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Safeguards for water, fish and human health bulldozed by Omnibus 2, say environmental lawyers


Slamming the federal government, for allegedly repeating "its anti-democratic and draconian tactics of Spring 2012," two lawyers for West Coast Environmental Law say the omnibus bill passed yesterday  goes "far beyond what is justifiable in an actual budget bill—compromising safeguards for the environment and human health without proper study and debate."

Along with over 30 other pieces of legislation, Bill C-45 "again takes aim at the Navigable Waters Protection Act (now the Navigation Protection Act),  and the Fisheries Act," the lawyers say.

Once used to steward a sustainable environment, clean water and healthy oceans, these foundational Canadian laws continue to be rewritten "to give oil companies an easier ride," the lawyers claim.

An independent body charged with making science-based decisions to protect Canadians from toxic chemicals and hazardous materials in the workplace has also been eliminated, they say.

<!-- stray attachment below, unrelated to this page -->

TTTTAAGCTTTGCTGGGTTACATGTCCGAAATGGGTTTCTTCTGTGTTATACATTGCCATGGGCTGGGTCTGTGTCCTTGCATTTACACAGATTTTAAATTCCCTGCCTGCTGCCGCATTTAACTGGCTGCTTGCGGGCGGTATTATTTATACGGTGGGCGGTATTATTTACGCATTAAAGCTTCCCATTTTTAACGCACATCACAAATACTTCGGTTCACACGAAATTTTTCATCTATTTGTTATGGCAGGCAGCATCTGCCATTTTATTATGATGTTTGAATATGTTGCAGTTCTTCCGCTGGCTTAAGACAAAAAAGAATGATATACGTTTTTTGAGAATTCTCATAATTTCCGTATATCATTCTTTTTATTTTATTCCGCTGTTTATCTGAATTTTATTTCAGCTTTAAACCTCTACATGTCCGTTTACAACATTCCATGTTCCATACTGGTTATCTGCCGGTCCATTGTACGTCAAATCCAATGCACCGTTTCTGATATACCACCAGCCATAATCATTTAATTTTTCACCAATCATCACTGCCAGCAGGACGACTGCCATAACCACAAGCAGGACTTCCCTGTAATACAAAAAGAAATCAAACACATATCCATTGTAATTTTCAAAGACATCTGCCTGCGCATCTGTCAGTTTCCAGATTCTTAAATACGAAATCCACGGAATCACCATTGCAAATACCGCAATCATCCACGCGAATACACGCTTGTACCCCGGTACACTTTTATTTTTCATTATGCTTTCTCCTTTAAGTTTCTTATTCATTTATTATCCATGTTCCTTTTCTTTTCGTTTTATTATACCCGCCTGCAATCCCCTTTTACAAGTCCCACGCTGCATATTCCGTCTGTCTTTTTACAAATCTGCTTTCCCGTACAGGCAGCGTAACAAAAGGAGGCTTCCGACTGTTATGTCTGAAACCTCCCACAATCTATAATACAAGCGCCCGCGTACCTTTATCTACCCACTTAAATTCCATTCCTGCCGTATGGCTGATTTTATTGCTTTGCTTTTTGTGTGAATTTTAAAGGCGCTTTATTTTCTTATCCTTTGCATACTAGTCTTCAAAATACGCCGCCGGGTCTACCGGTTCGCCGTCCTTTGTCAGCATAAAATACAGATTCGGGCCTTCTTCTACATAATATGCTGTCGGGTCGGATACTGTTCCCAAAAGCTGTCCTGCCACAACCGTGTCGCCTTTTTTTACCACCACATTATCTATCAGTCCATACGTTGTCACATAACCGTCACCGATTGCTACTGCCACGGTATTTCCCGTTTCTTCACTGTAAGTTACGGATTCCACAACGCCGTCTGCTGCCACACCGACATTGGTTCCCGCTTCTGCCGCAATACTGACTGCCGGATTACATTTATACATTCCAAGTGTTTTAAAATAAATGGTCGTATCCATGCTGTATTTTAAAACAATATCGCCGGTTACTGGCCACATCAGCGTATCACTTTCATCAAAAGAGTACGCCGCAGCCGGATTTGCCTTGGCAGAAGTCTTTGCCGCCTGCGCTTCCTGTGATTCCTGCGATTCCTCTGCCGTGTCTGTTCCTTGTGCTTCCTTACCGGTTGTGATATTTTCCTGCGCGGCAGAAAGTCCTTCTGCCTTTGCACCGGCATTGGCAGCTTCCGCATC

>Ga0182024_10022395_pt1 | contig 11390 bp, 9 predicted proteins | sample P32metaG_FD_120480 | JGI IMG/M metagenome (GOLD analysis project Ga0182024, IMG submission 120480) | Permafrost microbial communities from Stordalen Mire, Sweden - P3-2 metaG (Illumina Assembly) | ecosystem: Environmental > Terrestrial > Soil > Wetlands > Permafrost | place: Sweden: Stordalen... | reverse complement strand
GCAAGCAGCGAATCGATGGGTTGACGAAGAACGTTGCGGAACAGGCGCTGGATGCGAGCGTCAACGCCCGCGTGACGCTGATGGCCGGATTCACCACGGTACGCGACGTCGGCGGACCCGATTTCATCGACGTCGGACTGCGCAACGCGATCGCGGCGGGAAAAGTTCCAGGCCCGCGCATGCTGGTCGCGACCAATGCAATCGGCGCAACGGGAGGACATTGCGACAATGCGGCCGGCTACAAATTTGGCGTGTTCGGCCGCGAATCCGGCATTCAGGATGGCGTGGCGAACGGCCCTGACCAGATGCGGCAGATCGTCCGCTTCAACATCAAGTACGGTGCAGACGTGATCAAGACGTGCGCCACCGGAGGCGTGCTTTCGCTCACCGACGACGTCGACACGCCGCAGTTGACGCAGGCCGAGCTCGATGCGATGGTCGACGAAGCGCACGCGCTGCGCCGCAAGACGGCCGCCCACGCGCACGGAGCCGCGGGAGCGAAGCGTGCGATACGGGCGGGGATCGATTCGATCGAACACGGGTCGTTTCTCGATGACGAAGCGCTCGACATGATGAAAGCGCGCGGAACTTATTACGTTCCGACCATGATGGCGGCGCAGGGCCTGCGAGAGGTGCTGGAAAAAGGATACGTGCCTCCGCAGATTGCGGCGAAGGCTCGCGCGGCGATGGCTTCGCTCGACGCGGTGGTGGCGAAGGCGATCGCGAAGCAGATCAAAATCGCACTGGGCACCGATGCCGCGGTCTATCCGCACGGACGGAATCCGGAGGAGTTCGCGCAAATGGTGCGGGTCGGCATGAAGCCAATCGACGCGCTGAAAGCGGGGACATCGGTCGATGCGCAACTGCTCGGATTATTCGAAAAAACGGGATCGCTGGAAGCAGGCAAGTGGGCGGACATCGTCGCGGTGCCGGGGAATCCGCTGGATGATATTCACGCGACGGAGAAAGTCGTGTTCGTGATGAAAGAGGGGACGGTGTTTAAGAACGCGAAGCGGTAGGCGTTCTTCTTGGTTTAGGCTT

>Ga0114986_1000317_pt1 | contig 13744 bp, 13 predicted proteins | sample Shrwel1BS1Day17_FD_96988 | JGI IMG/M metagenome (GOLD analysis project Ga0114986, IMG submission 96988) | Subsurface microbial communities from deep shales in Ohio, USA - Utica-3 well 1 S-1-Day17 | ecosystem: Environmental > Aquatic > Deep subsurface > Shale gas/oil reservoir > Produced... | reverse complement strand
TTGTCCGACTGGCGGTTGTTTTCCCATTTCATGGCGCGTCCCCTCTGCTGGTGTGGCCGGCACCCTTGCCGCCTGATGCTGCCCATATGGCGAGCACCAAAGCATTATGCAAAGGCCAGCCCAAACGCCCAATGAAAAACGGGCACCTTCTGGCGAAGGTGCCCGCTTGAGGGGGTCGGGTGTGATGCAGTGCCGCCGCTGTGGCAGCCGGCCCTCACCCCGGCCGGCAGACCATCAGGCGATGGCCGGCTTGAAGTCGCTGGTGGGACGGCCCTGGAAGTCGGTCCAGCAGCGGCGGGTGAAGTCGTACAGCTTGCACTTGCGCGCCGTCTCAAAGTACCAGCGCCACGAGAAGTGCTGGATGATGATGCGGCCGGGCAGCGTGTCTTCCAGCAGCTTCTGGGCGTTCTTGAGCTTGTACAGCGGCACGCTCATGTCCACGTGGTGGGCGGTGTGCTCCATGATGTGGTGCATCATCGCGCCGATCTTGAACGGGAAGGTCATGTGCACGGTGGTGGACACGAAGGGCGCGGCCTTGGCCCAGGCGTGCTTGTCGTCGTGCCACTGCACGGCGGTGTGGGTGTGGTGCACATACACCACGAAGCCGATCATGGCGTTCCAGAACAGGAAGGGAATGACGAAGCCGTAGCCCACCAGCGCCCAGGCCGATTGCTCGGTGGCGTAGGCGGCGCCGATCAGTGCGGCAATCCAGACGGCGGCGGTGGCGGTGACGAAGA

“The Bill C-45 ‘budget bill’ is a wolf in sheep’s clothing that will have major implications for the environment and human health,” said Jessica Clogg, Executive Director and Senior Counsel, West Coast Environmental Law. “So much for the federal government’s promise that the bill would and focus on budget implementation and contain no surprises.”

The lawyers say that "lowlights" of Bill C-45 include:

• confirming that pipelines don’t have to play by the same rules as others when it comes to protecting Canada’s lakes and rivers;

• dramatically limiting the number of waterways protected by the Navigable Waters Protection Act;

• giving industry the option to request that their existing commitments to protect fish habitat be amended or cancelled, or that they be let off the hook for promised compensation for lost or damaged habitat;

• eliminating the Hazardous Materials Information Review Commission; and,

• needlessly tinkering with the Fisheries Act andthe Canadian Environmental Assessment Act 2012 to correct obvious drafting mistakes made during the ramming through Omnibus Bill C-38 and sham of a debate that accompanied it.

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